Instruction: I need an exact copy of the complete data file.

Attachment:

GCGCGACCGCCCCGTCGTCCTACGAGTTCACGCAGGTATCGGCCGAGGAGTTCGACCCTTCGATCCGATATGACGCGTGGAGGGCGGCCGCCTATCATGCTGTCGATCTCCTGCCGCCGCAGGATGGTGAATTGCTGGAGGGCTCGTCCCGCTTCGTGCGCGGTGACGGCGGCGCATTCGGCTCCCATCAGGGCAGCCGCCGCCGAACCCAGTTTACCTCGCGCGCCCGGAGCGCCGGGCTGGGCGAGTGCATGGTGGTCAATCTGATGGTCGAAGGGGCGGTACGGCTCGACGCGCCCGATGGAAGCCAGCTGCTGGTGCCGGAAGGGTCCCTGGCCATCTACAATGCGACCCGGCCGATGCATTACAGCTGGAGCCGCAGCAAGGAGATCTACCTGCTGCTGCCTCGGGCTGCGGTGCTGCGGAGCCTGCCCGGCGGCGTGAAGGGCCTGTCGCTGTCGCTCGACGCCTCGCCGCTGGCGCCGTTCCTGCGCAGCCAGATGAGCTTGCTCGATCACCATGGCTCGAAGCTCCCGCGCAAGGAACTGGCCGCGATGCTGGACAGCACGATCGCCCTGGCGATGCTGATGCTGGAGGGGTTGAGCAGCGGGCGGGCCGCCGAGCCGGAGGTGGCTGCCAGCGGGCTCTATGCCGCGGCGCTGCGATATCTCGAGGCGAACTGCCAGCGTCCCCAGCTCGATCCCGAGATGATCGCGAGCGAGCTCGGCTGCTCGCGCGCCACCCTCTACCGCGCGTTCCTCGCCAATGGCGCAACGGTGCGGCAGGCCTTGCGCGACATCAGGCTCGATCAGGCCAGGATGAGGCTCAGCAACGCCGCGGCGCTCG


GCGCGACCGCCCCGTCGTCCTACGAGTTCACGCAGGTATCGGCCGAGGAGTTCGACCCTTCGATCCGATATGACGCGTGGAGGGCGGCCGCCTATCATGCTGTCGATCTCCTGCCGCCGCAGGATGGTGAATTGCTGGAGGGCTCGTCCCGCTTCGTGCGCGGTGACGGCGGCGCATTCGGCTCCCATCAGGGCAGCCGCCGCCGAACCCAGTTTACCTCGCGCGCCCGGAGCGCCGGGCTGGGCGAGTGCATGGTGGTCAATCTGATGGTCGAAGGGGCGGTACGGCTCGACGCGCCCGATGGAAGCCAGCTGCTGGTGCCGGAAGGGTCCCTGGCCATCTACAATGCGACCCGGCCGATGCATTACAGCTGGAGCCGCAGCAAGGAGATCTACCTGCTGCTGCCTCGGGCTGCGGTGCTGCGGAGCCTGCCCGGCGGCGTGAAGGGCCTGTCGCTGTCGCTCGACGCCTCGCCGCTGGCGCCGTTCCTGCGCAGCCAGATGAGCTTGCTCGATCACCATGGCTCGAAGCTCCCGCGCAAGGAACTGGCCGCGATGCTGGACAGCACGATCGCCCTGGCGATGCTGATGCTGGAGGGGTTGAGCAGCGGGCGGGCCGCCGAGCCGGAGGTGGCTGCCAGCGGGCTCTATGCCGCGGCGCTGCGATATCTCGAGGCGAACTGCCAGCGTCCCCAGCTCGATCCCGAGATGATCGCGAGCGAGCTCGGCTGCTCGCGCGCCACCCTCTACCGCGCGTTCCTCGCCAATGGCGCAACGGTGCGGCAGGCCTTGCGCGACATCAGGCTCGATCAGGCCAGGATGAGGCTCAGCAACGCCGCGGCGCTCG